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Unformatted text preview: oice but to say, "Yes." "Of course," Gaddis agreed. "And what about your wife? You mentioned her. She's a schoolteacher, right? She would be as open-minded as you, wouldn't she?" "I think so. Yes." "And what about those Rotarians over there in Karaway. Are they as fair as you?" "I suppose so." "And your employees, Mr. Pickard. Surely you hire honest, fair-minded people. They'd be able to ignore what they've read and heard and try this boy justly, wouldn't they?" "I suppose." "No further questions, Your Honor." Mr. Pickard hustled off the witness stand and hurried from the courtroom. Lucien Wilbanks stood and said, rather loudly, "Your Honor, the defense calls Mr. Willie Traynor." A brick to the nose could not have hit Mr. Willie Traynor with more force. I gasped for air and heard Baggy say, too loudly, "Oh shit." Harry Rex was sitting in the jury box with some other lawyers, taking in the festivities. As I wobbled to my feet, I looked at him desperately for help. He was rising too. "Your Honor," he said. "I represent Mr. Traynor, and this young man has not been notified that he would be a witness." Go Harry Rex! Do something! The Judge shrugged and said, "So? He's here. What's the difference?" There was not a trace of concern in his voice, and I knew I was nailed. "Preparation for one thing. A witness has a right to be prepped." "I believe he's the newspaper editor, is he not?" "He is." Lucien Wilbanks was walking toward the jury box as if he might take a swing at Harry Rex. He said, Generated by ABC Amber LIT Converter, http://www.processtext.com/abclit.html "Your Honor, he's not a litigant, and he will not be a witness at trial. He wrote the stories. Let's hear from him." "It's an ambush, Judge," Harry Rex said. "Sit down, Mr. Vonner," His Honor said, and I took a sea...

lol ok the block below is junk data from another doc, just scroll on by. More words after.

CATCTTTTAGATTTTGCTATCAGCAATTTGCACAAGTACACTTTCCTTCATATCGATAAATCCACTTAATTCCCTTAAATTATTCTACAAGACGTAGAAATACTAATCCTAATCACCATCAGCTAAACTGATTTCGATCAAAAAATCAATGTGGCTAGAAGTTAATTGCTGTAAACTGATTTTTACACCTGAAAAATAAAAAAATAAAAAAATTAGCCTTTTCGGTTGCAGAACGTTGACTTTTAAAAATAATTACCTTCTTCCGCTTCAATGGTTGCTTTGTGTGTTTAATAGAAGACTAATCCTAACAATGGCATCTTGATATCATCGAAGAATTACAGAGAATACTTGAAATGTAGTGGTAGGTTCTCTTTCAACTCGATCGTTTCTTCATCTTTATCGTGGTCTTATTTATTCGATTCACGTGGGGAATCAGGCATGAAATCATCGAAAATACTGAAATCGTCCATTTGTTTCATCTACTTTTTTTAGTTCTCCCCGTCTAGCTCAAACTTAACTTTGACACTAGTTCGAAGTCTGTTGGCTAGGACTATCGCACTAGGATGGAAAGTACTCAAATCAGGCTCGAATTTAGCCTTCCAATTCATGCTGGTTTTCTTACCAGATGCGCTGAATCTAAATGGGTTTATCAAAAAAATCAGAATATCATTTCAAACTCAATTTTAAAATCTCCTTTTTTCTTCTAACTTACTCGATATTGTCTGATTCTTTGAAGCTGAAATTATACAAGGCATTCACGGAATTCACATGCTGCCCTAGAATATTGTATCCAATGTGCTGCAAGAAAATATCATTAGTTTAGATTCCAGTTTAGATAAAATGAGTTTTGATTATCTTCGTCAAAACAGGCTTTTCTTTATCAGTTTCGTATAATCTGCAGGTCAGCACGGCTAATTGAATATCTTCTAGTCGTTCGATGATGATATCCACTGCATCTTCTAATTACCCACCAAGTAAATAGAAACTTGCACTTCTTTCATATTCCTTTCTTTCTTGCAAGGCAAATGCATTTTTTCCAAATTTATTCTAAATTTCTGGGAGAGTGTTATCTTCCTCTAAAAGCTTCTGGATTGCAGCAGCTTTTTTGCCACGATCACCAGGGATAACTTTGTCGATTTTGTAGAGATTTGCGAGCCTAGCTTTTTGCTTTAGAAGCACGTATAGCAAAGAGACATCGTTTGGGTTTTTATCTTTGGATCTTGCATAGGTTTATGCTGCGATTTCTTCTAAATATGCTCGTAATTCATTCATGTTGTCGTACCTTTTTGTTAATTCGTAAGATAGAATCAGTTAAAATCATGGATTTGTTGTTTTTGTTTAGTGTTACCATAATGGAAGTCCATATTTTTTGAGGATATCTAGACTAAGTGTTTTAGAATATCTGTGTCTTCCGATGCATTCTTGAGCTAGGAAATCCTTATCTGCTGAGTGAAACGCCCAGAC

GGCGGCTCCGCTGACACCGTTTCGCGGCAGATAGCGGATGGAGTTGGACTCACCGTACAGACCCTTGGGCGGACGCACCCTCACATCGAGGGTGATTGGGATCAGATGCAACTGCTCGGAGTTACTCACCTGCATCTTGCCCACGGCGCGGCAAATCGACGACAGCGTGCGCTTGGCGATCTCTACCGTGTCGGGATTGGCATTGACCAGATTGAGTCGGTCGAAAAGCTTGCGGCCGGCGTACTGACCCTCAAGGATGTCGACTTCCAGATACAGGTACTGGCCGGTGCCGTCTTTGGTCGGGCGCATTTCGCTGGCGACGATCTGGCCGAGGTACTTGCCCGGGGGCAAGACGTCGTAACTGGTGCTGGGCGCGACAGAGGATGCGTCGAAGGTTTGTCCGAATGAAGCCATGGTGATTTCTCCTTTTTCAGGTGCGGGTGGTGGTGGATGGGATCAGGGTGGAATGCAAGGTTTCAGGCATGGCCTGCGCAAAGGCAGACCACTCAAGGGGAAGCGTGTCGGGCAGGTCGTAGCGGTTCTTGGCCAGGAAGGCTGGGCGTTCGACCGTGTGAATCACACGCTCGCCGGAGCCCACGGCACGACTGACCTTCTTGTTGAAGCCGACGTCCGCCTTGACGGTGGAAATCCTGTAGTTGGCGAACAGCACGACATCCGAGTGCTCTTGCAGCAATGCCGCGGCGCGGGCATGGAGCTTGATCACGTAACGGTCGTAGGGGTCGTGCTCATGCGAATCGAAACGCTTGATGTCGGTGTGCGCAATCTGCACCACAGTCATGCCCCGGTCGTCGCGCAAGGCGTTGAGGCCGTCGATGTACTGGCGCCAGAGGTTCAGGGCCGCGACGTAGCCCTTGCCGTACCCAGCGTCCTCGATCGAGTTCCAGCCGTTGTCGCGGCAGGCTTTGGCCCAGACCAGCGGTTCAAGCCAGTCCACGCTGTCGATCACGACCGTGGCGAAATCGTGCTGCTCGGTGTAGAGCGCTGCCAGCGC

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- Spring '10